old dog.

Homelessness is heartbreaking at any age, but is especially distressing for senior animals. Too many senior pets spend long periods of time in shelters waiting for their people to take them home. This November, during Adopt a Senior Pet Month, we encourage every animal lover to consider adopting a senior pet. 

Why We Love Senior Pets

Let’s face it, senior pets are way more relaxed than their younger counterparts. Instead of tearing up and down hallways or stairs, chewing shoes, or stealing food, senior pets have learned the ways of peaceful coexistence with humans. They are potty trained, socialized, and generally less hyper about household or neighborhood goings-on

Younger pets tend to get more oohs and ahhs, but they aren’t always the cutests pets around. Without a doubt, senior pets are equally adorable (if not more so), and just as deserving of our love, protection, and attention. Gray muzzles are the best!

What You See

Senior pets are more motivated by creature comforts than, say, thrilling experiences like fence jumping or destructive chewing/digging/marking. They really want a warm, quiet place for snoozing, tasty food, and the protection, encouragement, and reassurance from a special human. 

Younger animals need time and guidance to develop their personality and preferences. The disposition and behaviors of senior pets, on the other hand, are pretty much set in stone. Sure, senior pets can continue to learn new skills, but generally speaking, what you see is what you get. Younger animals may be more unpredictable or wild until a certain point in their development.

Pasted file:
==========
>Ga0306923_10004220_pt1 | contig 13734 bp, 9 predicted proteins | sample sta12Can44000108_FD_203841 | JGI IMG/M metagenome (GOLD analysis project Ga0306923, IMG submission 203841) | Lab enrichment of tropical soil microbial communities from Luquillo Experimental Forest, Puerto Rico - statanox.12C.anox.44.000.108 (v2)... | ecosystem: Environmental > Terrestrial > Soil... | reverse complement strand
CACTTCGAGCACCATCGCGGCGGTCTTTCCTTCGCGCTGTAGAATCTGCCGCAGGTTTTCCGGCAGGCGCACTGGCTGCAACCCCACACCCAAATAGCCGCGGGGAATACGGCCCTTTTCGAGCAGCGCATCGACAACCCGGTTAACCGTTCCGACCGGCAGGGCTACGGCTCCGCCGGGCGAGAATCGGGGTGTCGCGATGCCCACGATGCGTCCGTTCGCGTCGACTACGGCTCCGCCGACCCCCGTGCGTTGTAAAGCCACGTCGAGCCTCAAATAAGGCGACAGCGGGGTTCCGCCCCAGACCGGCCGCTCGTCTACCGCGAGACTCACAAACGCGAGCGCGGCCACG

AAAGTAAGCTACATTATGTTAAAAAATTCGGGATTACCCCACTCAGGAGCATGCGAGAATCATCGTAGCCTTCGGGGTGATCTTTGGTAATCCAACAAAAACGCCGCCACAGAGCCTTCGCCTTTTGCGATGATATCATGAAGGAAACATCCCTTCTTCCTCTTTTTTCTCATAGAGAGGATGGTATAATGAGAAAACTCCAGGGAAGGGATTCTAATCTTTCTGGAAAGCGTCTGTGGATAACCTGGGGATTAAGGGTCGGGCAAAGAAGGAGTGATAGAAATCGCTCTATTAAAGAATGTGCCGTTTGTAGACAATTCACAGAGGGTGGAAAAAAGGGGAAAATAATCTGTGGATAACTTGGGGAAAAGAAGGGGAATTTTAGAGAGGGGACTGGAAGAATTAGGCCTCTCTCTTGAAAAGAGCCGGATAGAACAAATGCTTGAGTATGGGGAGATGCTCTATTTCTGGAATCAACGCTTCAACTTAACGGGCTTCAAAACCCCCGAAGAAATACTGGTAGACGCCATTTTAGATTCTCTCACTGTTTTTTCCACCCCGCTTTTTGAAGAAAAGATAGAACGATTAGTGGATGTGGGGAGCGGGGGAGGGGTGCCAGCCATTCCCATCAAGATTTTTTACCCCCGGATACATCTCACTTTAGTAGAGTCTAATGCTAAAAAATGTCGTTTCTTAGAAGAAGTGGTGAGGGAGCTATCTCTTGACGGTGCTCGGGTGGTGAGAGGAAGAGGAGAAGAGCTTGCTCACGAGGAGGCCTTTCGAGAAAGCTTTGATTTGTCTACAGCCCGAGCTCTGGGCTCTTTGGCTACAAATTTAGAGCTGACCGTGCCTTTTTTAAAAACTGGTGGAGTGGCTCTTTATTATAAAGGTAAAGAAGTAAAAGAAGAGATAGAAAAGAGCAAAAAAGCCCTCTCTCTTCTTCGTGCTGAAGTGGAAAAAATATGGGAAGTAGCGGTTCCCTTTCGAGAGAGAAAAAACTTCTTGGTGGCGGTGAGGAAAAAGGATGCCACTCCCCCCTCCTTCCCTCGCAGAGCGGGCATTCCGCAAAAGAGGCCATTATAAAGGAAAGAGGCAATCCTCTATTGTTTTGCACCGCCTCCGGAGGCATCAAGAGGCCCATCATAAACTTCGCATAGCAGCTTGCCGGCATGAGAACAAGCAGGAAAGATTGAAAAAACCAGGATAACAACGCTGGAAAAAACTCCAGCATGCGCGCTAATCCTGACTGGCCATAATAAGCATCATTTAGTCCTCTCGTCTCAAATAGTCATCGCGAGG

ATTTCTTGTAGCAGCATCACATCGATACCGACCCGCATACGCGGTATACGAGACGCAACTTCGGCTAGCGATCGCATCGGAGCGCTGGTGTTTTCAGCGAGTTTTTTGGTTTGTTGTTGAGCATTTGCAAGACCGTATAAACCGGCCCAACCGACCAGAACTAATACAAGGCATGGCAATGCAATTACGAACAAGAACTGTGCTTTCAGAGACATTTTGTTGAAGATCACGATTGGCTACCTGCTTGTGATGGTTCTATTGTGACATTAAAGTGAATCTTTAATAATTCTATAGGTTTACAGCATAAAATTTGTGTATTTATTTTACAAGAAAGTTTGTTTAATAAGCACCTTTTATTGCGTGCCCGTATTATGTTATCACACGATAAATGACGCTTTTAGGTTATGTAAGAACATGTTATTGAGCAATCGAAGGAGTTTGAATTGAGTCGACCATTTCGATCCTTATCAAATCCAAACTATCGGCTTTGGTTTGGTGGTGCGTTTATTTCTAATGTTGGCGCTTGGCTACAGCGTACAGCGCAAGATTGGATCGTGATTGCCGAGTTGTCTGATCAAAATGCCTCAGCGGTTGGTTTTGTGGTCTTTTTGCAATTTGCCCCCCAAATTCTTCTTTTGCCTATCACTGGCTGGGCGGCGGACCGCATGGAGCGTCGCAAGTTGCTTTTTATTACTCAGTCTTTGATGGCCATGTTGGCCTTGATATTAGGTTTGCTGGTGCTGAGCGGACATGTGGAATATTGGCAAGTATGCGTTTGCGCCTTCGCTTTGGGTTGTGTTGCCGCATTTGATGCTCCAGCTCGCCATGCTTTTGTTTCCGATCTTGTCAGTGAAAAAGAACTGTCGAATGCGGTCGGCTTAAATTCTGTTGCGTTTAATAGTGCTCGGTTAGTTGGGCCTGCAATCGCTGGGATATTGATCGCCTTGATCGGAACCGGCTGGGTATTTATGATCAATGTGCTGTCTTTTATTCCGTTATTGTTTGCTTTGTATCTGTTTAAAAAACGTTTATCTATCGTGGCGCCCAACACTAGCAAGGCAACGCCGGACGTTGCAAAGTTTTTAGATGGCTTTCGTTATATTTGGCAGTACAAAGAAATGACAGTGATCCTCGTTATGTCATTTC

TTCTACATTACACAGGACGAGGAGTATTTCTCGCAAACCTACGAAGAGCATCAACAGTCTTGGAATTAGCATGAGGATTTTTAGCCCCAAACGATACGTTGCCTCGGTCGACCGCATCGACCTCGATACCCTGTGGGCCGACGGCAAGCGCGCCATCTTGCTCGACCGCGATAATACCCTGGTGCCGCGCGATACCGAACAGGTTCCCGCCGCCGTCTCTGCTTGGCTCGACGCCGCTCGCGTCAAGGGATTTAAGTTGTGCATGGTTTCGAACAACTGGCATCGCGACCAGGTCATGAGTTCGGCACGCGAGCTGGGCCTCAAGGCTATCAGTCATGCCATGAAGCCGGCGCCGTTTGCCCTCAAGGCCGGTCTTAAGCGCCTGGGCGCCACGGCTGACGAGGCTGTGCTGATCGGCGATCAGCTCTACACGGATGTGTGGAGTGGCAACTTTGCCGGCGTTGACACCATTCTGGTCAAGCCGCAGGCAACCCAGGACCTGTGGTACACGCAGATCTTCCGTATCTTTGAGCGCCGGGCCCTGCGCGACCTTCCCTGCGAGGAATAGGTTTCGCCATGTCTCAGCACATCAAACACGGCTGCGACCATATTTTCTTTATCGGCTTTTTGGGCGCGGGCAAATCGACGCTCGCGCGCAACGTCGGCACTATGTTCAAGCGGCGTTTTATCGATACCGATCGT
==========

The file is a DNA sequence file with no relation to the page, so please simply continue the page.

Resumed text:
A Step Beyond

Additionally, many senior pets may have a detailed, thorough medical history that can enable a new owner to provide the best possible care for them. If not, we can establish care for a newly-adopted senior pet. Good senior pet care means ensuring they are up to date with all vaccinations, disease screenings, parasite prevention, and dental care.  

Settling In

When you adopt a senior pet, you might be surprised at how well they adjust to the rhythm of the household routine and add to your well-being. In fact, because senior pets are so mellow, they actually lower their human’s blood pressure by just being themselves. This mutual affection and positivity improves everyone’s health, and may even contribute to longevity. 

Adopt a Senior Pet

Older animals are often abandoned or surrendered because of an owner’s death, financial changes, housing challenges, medical expenses, or for no known reason. No matter how or why a pet ends up in the shelter, they certainly deserve a second chance for a loving home. 

If you have any questions about the needs of senior pets and the best ways to provide senior pet care, please give our team a call at (209) 527‑5855.